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Norman J. Finkelshteyn

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Golden Horde - Belts from the Simferopol Treasure

Materials for this article come from Fedorov-Davydov, G.A. The Silk Road and the Cities of the Golden Horde, Zinat Press, Berkeley, Ca, 2001. The book may be ordered directly from Zinat Press -
Photographs provided by Zinat Press and used by permission.

The "Simferopol Treasure" was a large "trove" of items found accidentally in 1967 in Simferopol, Crimea.
Fedorov-Davydov identifies it as the belongings of an aristocrat, likely belonging to the Jochid family.
Included among the items was a p'ai-tzu (tablet of authority) with the name Khan Keldibeg.

The following are three sets of belt plates that formed part of the treasure.
They are dated to the 14th century.
All are at the State Historical Museum, Moscow as of the time of book publication.

Of "local" style.
Per Fedorov-Davydov, these are: "a tongue, a plaque with a hook, two plaques with shackles for hanging objects, and rectangular or heart shaped scalloped plaques and frames...
framed carnelian and ...decorated with golden open-work plaques with figured grapevines, and silver plaques mounted beneath them as background." (page 59)
All attached to the belt with prongs.

Plaques with loop measure: 6.5 cm X 3.4 cm
Plate with hook measures: 12.4 cm X 2.1 cm

Museum Inventory number: 99264-12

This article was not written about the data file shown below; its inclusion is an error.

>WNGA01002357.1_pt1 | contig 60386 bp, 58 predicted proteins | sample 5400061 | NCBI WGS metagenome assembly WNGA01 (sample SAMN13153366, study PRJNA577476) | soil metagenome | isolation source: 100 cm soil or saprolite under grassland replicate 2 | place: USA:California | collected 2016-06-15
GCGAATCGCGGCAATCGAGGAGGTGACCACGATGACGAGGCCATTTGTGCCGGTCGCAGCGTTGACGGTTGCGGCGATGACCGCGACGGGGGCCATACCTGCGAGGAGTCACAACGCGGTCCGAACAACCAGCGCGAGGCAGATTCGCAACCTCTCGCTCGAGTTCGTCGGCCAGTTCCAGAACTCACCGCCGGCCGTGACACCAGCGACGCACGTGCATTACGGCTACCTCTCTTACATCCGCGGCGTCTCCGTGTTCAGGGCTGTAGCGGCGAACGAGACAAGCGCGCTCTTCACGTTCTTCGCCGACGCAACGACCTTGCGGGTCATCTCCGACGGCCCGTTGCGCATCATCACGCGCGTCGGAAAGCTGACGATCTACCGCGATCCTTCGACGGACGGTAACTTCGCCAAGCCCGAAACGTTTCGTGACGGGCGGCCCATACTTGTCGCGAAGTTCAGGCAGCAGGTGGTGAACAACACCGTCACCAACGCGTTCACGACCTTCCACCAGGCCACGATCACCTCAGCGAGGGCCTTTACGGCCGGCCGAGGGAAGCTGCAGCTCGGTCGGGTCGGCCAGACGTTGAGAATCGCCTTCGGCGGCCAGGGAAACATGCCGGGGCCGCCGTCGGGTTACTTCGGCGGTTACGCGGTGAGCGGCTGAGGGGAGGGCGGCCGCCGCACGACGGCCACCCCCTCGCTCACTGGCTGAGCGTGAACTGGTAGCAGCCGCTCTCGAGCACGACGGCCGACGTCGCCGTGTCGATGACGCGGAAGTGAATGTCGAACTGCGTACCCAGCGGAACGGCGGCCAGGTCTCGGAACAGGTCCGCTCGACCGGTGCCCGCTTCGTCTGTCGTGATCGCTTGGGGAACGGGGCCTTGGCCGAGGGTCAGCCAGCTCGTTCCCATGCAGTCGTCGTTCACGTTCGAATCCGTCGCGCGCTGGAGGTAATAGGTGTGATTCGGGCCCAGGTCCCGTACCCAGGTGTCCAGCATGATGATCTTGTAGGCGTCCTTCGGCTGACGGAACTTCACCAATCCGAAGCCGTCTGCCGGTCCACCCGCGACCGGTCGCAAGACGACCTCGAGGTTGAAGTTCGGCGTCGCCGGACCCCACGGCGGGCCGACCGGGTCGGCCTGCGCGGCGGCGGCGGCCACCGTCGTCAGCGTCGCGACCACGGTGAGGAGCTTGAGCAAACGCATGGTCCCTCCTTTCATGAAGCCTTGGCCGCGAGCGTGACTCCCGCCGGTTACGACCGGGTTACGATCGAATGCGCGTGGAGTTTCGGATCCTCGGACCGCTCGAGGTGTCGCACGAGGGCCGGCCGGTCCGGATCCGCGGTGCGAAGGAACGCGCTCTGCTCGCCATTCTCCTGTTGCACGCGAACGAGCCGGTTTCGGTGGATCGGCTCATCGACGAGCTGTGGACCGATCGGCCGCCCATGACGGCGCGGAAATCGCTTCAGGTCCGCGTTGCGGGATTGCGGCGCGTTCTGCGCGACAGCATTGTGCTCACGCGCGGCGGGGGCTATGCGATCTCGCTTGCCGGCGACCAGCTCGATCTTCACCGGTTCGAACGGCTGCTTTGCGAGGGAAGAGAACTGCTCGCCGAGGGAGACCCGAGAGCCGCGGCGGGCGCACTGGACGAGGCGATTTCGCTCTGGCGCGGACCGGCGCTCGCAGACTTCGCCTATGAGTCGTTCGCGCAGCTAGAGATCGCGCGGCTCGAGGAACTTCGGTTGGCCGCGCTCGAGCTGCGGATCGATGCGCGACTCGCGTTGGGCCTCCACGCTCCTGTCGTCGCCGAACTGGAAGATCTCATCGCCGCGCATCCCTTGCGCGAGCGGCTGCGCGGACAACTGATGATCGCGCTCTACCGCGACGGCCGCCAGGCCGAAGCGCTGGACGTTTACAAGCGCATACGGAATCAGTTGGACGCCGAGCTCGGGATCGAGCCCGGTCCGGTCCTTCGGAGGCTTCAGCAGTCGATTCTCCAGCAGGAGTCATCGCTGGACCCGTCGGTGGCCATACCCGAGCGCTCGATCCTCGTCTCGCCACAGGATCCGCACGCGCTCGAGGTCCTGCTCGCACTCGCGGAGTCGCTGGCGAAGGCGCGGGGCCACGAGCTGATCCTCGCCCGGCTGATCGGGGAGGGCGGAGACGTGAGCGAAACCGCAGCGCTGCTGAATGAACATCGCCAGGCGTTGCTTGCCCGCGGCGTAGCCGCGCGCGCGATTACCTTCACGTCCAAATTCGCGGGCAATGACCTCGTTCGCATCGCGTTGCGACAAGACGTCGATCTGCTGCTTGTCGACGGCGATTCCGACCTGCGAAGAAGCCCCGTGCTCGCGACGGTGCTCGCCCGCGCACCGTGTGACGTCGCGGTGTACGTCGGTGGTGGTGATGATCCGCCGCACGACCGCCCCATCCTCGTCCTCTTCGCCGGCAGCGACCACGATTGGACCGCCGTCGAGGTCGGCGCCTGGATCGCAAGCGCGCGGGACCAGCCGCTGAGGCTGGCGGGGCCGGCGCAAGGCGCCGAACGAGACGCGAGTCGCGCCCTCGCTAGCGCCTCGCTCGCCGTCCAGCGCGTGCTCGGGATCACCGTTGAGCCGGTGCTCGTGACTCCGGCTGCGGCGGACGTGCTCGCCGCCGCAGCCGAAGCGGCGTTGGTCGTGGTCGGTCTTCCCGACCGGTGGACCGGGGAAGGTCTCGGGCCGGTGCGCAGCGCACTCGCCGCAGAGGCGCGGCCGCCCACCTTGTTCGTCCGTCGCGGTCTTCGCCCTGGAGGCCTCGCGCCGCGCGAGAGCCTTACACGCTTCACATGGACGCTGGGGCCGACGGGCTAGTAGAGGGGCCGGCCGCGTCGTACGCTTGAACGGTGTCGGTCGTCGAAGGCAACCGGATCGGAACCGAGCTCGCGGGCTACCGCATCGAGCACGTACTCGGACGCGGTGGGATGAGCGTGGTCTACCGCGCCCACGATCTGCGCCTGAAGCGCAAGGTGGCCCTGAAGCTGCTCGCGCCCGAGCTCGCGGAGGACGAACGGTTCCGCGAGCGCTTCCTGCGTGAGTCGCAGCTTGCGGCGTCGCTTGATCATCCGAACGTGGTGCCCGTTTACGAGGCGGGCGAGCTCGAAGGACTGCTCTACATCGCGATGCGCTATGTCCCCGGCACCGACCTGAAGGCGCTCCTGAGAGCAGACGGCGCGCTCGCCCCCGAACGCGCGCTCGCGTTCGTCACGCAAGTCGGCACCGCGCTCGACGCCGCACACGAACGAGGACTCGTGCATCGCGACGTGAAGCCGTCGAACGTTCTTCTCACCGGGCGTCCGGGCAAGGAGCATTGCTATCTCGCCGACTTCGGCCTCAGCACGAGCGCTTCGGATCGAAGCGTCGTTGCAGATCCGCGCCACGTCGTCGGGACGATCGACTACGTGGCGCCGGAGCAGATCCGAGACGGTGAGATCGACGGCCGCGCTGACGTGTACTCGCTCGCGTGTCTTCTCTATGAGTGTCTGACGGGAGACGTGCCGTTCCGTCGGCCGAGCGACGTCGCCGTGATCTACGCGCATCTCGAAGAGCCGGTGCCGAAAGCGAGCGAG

The two following belt sets Fedorov-Davydov calls "Italian style" and believes likely that they were bought from Italian cities. He does not say whether he means Italian cities in the Golden Horde (like, for example Azov in the Crimea) or Italy itself.

Plates are cast gold with engraving and niello. Holes indicate that they were attached with rivets.
Decoration consists of rosettes with birds. A closeup of the belt-end is provided below.

Length of belt end: 4.8 cm
Length of "triangular" plates: 2.2 cm
Diameter of round plate: 2 cm

Museum Inventory number: 99264-8

The plates are cast silver, engraved and enamelled. Detail photographs below.
Note that the fastening pin of the buckle is raised. When laying flat, it undoubtedly fits the indent at the center of the buckle ring. Compare the Anatolian buckle photo provided by Steven Baker - "a number of belt plates"

Length of buckle plate: 10.1 cm
Length of belt end: 12.1 cm
Plate width: 2.1 cm

Museum Inventory number: 99264-5

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